FULL CLIP OF GIELLIS:

DENVER MAYOR: Full video of @jamiefordenver discussing immigration during March forum. @HancockforDen using "We won't tolerate crime or criminal activity. We will comply with authorities we will comply with ICE" in new attack ad. Her full answer is far from sounding like Trump. pic.twitter.com/CWjViSgtWA

— Joe St. George (@JoeStGeorge) May 20, 2019

Ironically, cooperating with ICE when a warrant is issued is the current policy in Denver under Mayor Hancock. Hancock, following Gillies' answer, explained the policy, which you can watch below.

DENVER MAYOR: Interesting - after @jamiefordenver gave her immigration answer - which is now being used in attack ad - Hancock in March forum says Denver is in full compliance w/ law requiring cooperation with ICE if a warrant is presented and signed by a judge. #copolitics pic.twitter.com/kxVIrVyVuP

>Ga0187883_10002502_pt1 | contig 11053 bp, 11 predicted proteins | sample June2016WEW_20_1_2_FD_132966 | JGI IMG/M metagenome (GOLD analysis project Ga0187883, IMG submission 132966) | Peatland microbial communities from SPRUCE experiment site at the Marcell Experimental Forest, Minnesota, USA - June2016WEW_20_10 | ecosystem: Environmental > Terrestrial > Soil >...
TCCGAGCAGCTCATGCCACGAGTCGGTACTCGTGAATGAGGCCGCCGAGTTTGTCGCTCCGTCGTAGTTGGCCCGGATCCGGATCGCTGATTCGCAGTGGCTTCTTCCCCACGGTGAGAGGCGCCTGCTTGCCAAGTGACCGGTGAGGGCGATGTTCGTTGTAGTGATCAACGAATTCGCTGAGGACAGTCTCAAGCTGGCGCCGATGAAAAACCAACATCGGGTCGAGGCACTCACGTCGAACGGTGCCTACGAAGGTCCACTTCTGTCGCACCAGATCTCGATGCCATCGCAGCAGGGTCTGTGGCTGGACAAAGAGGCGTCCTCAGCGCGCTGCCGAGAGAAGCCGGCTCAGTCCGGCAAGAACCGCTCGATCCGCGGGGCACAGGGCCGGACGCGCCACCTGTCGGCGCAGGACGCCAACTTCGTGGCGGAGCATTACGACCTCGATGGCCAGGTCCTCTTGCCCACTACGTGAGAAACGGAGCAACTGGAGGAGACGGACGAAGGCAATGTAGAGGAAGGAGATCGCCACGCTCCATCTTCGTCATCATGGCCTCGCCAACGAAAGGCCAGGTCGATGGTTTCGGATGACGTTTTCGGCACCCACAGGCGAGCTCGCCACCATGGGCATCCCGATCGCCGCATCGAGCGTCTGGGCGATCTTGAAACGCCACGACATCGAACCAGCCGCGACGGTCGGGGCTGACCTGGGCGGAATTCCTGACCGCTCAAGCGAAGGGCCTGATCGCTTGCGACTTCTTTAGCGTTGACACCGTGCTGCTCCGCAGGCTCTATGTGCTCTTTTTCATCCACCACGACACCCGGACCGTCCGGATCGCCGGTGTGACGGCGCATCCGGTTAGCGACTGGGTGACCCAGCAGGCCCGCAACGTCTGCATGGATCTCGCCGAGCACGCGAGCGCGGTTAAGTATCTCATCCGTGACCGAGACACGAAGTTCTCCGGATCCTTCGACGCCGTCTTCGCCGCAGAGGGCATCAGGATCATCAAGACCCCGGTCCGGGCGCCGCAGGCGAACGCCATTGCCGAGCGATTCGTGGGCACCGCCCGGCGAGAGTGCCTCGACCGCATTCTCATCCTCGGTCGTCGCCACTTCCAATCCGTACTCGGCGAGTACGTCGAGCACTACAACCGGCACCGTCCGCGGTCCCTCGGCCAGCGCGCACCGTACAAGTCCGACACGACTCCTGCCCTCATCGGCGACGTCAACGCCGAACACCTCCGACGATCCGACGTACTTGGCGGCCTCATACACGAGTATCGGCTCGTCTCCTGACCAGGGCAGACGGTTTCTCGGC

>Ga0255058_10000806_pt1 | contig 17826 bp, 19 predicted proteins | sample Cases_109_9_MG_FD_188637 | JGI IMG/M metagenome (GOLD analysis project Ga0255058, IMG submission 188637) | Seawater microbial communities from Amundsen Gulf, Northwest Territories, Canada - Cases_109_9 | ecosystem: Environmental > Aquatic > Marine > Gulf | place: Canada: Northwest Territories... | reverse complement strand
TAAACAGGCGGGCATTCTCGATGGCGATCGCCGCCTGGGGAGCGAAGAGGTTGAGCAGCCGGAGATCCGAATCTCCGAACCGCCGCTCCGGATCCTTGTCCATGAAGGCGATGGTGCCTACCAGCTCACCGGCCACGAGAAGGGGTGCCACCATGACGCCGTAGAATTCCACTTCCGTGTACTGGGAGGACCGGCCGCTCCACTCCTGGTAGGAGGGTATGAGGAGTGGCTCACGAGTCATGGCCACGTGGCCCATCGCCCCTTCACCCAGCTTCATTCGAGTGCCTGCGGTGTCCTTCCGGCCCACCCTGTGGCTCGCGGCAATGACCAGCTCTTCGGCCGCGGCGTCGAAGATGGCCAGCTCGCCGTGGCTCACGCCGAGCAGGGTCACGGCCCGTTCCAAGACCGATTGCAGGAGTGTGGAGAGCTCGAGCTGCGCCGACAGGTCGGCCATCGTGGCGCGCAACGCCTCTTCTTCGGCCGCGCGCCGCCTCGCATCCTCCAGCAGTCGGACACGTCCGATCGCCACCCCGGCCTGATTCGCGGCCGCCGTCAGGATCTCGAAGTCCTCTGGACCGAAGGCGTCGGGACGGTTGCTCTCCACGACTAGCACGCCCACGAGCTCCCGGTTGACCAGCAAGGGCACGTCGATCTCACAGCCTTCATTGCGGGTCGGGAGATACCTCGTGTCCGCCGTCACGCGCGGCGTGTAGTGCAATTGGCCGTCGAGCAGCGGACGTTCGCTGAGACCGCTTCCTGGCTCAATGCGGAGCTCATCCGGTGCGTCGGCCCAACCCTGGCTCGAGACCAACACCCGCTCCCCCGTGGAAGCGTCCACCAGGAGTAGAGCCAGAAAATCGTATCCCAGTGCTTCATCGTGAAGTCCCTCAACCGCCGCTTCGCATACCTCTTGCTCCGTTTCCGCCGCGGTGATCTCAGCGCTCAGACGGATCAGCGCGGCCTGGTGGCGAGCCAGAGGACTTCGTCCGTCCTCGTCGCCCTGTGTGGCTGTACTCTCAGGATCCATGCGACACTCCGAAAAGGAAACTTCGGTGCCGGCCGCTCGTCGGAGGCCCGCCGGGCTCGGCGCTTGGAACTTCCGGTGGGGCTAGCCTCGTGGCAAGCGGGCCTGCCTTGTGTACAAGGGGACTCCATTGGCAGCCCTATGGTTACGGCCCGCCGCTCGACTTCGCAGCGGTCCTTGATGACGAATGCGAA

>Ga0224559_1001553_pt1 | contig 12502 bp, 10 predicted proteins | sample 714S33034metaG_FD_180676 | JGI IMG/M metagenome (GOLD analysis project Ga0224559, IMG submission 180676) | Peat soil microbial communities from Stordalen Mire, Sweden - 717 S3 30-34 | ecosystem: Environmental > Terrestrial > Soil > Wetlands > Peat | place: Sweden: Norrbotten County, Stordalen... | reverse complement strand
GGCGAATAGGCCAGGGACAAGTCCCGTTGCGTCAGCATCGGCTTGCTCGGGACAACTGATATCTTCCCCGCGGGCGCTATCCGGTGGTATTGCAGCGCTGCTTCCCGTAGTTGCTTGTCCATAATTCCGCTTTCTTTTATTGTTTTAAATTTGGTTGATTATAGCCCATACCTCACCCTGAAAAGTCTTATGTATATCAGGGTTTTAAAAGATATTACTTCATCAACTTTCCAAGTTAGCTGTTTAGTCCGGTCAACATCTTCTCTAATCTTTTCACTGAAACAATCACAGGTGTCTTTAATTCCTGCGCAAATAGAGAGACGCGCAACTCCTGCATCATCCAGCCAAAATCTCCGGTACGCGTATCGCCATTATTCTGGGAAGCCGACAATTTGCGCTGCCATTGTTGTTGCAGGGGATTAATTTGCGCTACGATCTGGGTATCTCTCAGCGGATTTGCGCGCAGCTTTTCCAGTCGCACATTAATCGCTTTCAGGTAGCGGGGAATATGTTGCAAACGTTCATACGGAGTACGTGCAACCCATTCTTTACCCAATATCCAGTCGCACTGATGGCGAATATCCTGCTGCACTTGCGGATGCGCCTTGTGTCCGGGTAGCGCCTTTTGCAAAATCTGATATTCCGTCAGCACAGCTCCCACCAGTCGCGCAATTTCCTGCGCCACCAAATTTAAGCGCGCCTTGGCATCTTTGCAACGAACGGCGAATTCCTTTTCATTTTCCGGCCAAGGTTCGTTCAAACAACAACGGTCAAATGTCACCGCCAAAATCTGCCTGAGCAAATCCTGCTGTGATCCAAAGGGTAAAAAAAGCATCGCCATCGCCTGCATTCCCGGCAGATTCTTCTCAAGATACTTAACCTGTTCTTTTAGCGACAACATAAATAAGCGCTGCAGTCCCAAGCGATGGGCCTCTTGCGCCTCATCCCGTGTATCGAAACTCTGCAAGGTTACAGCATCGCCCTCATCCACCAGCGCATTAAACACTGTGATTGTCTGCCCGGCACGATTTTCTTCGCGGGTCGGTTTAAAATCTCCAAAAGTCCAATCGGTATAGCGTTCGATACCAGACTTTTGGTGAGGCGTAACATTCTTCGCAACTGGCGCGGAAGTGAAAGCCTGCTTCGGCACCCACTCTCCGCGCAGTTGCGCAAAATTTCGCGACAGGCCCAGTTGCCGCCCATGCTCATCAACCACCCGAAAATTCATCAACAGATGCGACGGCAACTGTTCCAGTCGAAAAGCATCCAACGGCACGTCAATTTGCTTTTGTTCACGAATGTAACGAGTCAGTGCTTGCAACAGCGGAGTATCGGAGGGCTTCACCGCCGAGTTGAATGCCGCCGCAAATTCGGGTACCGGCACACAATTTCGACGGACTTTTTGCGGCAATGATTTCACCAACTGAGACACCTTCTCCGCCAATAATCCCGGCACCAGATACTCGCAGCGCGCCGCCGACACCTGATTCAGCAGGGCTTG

— Joe St. George (@JoeStGeorge) May 20, 2019

CLAIM #2

Giellis didn't know the NAACP acronym and she deleted racially insensitive tweets.

Exact quote in ad: "What does NAACP stand for? 'National African-American' 'No' 'You going to test me on this?' Now, Jamie Giellis has deleted racially insensitive tweets."

Verdict:  True

Reason: Giellis failed to correctly describe the acronym for the National Association for the Advancement of Colored People last week during a Facebook Live interview with Brother Jeff, a Colorado African-American leader. She apologized.

Giellis also admitted to deleting social media posts, including one from 10 years ago that asked, "Why do so many cities feel it necessary to have a 'Chinatown'?" The other tweet was a recent campaign account tweet advertising "low riders" at a campaign event at a Denver Mexican restaurant.

The two tweets she deleted: